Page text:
And that is where I get off the ship. America, the "prison state" (when 0.7% of the population is incarcerated, virtually all because of their own greedy or violent choices; 99.3% of the population is not). "Race-baiting" conservatives (when essentially all of the race-baiting and its allied race-based bullying is done by Mr. Osterweil's buddies). "Spy agencies and kangaroo courts" (when spying has next to nothing to do with criminal convictions, and the courts provide process to the point that it's overtaken substance). "The most horrific piece of a fundamentally racist...society" (It's not just that Amerika stinks, it's that it's horrific).
In her first book, The First Civil Right: How Liberals Built Prison in America, historian Naomi Murakawa demonstrates how the American prison state emerged not out of race-baiting states'-rights advocates nor tough-on-crime drug warriors but rather from federal legislation written by liberals working to guarantee racial equality under the law. The prison industry, and its associated police forces, spy agencies and kangaroo courts, is perhaps the most horrific piece of a fundamentally racist and unequal American civil society. More people are under correctional supervision in the United States than were in the Gulag archipelago at the height of the Great Terror; there are more black men in prison, jail or parole than were enslaved in 1850. How did this happen?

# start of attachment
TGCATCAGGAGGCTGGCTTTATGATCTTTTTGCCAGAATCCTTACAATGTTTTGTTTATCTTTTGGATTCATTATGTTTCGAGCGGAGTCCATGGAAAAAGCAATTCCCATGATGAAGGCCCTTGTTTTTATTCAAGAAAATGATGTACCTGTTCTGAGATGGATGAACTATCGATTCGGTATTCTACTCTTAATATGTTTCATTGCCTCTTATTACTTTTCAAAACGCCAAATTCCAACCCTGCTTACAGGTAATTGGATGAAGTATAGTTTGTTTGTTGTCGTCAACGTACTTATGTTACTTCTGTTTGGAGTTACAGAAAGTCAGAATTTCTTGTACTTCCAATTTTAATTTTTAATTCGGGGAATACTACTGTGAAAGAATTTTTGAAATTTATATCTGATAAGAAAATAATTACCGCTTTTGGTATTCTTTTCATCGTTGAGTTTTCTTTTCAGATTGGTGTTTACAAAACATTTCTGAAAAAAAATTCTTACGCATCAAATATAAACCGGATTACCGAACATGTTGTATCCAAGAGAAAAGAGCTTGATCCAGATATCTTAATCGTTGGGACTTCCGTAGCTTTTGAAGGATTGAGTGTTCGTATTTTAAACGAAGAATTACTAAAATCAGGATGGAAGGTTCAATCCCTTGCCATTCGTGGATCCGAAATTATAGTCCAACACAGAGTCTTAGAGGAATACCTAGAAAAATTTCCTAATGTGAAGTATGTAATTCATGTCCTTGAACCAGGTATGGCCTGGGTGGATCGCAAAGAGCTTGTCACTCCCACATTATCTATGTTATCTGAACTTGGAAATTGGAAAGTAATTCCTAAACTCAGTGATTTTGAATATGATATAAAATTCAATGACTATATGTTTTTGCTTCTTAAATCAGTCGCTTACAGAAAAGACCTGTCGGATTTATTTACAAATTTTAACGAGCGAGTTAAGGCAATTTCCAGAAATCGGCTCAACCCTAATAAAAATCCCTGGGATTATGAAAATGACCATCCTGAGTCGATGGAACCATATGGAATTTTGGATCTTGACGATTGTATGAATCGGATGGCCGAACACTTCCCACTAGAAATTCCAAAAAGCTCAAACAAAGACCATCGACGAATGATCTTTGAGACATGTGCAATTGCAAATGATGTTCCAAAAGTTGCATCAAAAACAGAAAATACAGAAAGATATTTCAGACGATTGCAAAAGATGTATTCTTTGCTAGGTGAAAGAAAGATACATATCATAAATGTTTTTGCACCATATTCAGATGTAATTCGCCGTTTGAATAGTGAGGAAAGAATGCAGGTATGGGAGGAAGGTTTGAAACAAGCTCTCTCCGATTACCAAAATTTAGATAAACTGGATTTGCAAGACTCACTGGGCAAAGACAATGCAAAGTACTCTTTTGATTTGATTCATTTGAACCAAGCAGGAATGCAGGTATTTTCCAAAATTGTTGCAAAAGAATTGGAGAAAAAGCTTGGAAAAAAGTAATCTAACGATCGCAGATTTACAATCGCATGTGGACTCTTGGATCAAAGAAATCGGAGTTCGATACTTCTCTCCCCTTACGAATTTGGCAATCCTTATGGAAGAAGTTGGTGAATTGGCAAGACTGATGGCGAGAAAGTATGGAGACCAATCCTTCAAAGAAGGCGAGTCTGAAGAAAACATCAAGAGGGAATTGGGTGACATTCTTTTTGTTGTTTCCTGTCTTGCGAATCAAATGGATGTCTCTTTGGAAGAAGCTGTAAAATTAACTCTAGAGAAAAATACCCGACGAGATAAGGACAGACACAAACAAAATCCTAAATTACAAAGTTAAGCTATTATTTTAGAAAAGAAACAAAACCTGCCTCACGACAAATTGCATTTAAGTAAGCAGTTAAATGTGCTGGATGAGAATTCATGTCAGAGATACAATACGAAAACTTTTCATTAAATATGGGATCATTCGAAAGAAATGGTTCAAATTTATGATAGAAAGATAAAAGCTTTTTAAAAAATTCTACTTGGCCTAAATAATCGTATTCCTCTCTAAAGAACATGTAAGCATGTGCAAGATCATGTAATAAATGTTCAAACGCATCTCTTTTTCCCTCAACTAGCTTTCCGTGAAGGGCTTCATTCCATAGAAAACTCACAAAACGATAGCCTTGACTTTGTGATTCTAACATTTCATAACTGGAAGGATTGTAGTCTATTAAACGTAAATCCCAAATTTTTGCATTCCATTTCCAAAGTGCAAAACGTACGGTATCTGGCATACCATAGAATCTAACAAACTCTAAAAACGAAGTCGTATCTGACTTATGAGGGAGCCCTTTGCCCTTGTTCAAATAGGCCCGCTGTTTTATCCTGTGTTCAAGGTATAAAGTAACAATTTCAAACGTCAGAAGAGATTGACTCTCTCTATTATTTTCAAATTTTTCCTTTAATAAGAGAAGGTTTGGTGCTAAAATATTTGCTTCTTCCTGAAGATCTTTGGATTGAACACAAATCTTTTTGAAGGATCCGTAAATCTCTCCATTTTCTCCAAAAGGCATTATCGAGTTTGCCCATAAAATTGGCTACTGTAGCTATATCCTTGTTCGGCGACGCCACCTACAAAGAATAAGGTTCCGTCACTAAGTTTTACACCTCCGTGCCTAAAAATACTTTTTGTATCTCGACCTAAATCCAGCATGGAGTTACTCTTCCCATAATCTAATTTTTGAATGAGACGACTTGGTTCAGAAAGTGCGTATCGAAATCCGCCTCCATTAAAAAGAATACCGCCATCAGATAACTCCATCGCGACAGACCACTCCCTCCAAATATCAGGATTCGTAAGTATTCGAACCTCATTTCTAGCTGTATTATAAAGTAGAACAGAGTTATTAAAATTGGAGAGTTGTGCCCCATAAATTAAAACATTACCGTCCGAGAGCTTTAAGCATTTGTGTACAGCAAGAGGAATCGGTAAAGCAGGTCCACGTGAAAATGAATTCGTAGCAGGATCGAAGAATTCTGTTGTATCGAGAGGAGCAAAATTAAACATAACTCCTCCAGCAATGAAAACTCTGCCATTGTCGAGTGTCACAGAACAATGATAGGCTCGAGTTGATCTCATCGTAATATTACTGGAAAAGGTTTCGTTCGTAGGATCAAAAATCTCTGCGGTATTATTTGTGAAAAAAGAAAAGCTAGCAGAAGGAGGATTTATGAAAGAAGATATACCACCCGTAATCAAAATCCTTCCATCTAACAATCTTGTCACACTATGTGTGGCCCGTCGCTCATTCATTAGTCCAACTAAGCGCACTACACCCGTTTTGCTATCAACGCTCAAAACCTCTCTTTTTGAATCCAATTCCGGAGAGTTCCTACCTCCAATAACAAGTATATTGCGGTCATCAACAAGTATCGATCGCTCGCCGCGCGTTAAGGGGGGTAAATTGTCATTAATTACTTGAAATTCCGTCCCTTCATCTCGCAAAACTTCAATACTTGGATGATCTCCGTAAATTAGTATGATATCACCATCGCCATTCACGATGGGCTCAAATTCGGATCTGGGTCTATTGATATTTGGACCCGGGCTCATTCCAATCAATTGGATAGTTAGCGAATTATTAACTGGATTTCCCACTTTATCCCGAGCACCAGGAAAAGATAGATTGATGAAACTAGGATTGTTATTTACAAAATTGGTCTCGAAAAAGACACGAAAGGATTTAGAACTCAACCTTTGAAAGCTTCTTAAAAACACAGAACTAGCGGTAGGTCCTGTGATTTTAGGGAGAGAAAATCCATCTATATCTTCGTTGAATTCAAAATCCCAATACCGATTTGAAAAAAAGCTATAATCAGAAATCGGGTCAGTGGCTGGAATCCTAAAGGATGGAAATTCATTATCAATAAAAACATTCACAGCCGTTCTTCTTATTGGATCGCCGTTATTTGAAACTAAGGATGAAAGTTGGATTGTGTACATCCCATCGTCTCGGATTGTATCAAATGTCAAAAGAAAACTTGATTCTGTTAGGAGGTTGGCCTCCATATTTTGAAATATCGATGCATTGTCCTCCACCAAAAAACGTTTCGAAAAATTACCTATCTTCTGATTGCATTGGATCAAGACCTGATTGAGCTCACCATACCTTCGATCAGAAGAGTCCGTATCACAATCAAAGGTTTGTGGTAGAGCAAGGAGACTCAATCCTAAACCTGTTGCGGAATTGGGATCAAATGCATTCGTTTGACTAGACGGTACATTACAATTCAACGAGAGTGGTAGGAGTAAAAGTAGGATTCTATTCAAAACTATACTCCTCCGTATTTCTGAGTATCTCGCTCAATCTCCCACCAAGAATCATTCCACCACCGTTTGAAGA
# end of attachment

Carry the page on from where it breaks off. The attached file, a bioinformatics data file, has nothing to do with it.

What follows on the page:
Law enforcement fatalities in the United States rose 24 percent in 2014 to 126 and ambush-style attacks were the No. 1 cause of felonious officer deaths for the fifth straight year, according to preliminary data from the National Law Enforcement Officers Memorial Fund.